Emerging uses of “emergency”

Two of the Biden administration’s vaccine mandates came before the Supreme Court for oral argument yesterday, one arising under OSHA and the other arising under the auspices of HHS. I thought the first of these cases raised the question of administrative law regarding the lawful scope of agency authority in an unusually pure form. Listening to the oral argument in NFIB v. OSHA, however, I have been disabused of the notion.

Transcript of the oral argument is posted online here. C-SPAN has posted audio of the oral argument here with “points of interest” separately accessible on the right side of the page. I have posted the C-SPAN audio below.

The case is apparently a vehicle for low-definition yammering of the kind to which we have grown accustomed on cable news. Indeed, three of the justices appear to get their understanding of related facts from cable news. If there is a question of principle in the case, it has been lost somewhere in the allegedly thinning layer of ozone.

The OSHA Emergency Temporary Standard before the Court in the application for a stay may or may not win the Court’s approval, but I infer from the argument that OSHA exercises authority under a statute delegating congressional power in virtually unlimited form. Justice Sotomayor puts it this way (transcript at page 29): “Why isn’t the human being like a machine if it’s spewing a virus, blood-borne [sic] viruses?”

Justice Sotomayor isn’t completely worthless. She is good for comic relief as we slide down the slippery slope. Justice Sotomayor sagely observes, for example (transcript at pages 53-54): “[C]ounsel, those numbers show that Omicron is as deadly and causes as much serious disease in the unvaccinated as Delta did…. We have over 100,000 children, which we’ve never had before, in — in serious condition and many on ventilators.”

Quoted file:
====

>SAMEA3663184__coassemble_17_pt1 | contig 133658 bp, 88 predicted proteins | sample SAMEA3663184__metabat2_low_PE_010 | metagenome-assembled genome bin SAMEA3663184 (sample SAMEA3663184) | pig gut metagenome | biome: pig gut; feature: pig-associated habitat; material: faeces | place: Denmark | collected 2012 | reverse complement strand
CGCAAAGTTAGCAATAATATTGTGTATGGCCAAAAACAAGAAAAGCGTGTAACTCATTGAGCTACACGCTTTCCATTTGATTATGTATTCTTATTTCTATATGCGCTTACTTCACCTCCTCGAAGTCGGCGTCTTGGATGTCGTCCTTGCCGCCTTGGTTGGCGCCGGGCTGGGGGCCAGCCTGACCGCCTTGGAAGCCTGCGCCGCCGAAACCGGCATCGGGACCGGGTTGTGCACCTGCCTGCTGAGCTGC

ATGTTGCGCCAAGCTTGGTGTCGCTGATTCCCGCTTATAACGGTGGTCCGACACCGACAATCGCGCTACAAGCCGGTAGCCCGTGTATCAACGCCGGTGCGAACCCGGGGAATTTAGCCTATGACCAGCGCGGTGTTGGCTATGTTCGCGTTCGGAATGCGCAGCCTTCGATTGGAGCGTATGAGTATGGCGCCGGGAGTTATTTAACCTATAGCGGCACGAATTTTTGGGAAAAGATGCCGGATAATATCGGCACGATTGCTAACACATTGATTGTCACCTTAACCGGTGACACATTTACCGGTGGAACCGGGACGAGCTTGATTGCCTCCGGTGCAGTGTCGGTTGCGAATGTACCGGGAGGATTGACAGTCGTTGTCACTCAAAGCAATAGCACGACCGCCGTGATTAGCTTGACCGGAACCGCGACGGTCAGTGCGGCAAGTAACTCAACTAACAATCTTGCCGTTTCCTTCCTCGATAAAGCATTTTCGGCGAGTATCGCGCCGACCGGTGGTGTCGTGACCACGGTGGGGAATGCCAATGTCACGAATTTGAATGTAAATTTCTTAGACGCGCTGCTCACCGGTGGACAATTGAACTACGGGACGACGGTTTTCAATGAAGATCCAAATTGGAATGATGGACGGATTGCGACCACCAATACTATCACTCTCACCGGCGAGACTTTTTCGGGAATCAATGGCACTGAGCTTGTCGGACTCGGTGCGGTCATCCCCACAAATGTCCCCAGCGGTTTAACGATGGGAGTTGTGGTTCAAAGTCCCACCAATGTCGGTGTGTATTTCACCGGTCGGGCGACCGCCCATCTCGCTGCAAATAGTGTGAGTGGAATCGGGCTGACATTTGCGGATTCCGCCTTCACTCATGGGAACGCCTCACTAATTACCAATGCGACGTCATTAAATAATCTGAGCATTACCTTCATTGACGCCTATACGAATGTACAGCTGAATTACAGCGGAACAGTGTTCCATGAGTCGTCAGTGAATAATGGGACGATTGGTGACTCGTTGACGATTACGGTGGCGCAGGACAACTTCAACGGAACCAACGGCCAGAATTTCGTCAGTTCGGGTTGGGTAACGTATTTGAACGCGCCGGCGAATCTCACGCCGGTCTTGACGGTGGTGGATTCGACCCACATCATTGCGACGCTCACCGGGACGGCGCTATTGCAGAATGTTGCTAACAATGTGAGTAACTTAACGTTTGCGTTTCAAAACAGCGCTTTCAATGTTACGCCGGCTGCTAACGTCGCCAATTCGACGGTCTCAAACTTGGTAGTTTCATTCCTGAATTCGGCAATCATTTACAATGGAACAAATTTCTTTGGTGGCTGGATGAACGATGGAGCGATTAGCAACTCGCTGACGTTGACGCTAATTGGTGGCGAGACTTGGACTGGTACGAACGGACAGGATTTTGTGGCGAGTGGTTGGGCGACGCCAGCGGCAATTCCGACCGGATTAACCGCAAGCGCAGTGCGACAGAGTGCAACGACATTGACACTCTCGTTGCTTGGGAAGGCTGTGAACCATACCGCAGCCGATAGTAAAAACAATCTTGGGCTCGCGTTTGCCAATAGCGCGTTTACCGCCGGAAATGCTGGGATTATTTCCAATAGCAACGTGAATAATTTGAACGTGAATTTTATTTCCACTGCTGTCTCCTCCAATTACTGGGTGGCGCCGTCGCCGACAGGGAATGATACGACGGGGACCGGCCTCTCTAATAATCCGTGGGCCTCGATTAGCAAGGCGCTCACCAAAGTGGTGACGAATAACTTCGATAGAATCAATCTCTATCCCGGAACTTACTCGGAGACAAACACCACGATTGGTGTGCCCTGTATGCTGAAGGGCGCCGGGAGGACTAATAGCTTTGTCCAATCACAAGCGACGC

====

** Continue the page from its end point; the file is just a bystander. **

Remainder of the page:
Often wrong, but never in doubt. If things don’t work out for her on the Court, a brilliant career beckons at MSNBC.

Justice Gorsuch circles around the major question (in layman’s language) by reference (transcript at pages 68-69) to the Court’s own “major question doctrine in this case. Is this one that has been given to the agencies to decide or one that Congress has to make as a major question under our federal system? And I haven’t heard a lot of discussion about that.”

Chief Justice Roberts circles around it this way (transcript at page 81): “It seems to me that the more and more mandates that pop up in different agencies, it’s fair — I wonder if it’s not fair for us to look at the Court as a general exercise of power by the federal government and then ask the questions of, well, why doesn’t Congress have a say in this, and why don’t the — why doesn’t this be the primary responsibility of the states?” See also Justice Alito’s query at page 103 of the transcript and the ensuing discussion through page 111. Justice Kavanaugh’s formulates a similar query based on OSHA-related case law at transcript pages 123-124 et seq.

This is my low-definition take, but it comes from listening to the NFIB argument in its entirety. The government may well have the better of the argument as the issue comes before the Court. It is past time to return to the question of principle addressed by Professor Philip Hamburger in Is Administrative Law Unlawful? I summarized Hamburger’s argument in the NR review “A new old regime.” However the Court resolves this case, the problematic nature of the enterprise remains.

At page 134 of the transcript Justice Barrett asks: “So when does the emergency end?” The issue will return in forms increasingly oppressive to life and liberty now that the uses of “emergency” have become so obvious. To adapt Rahm Emanuel’s maxim, you never let a serious emergency go to waste.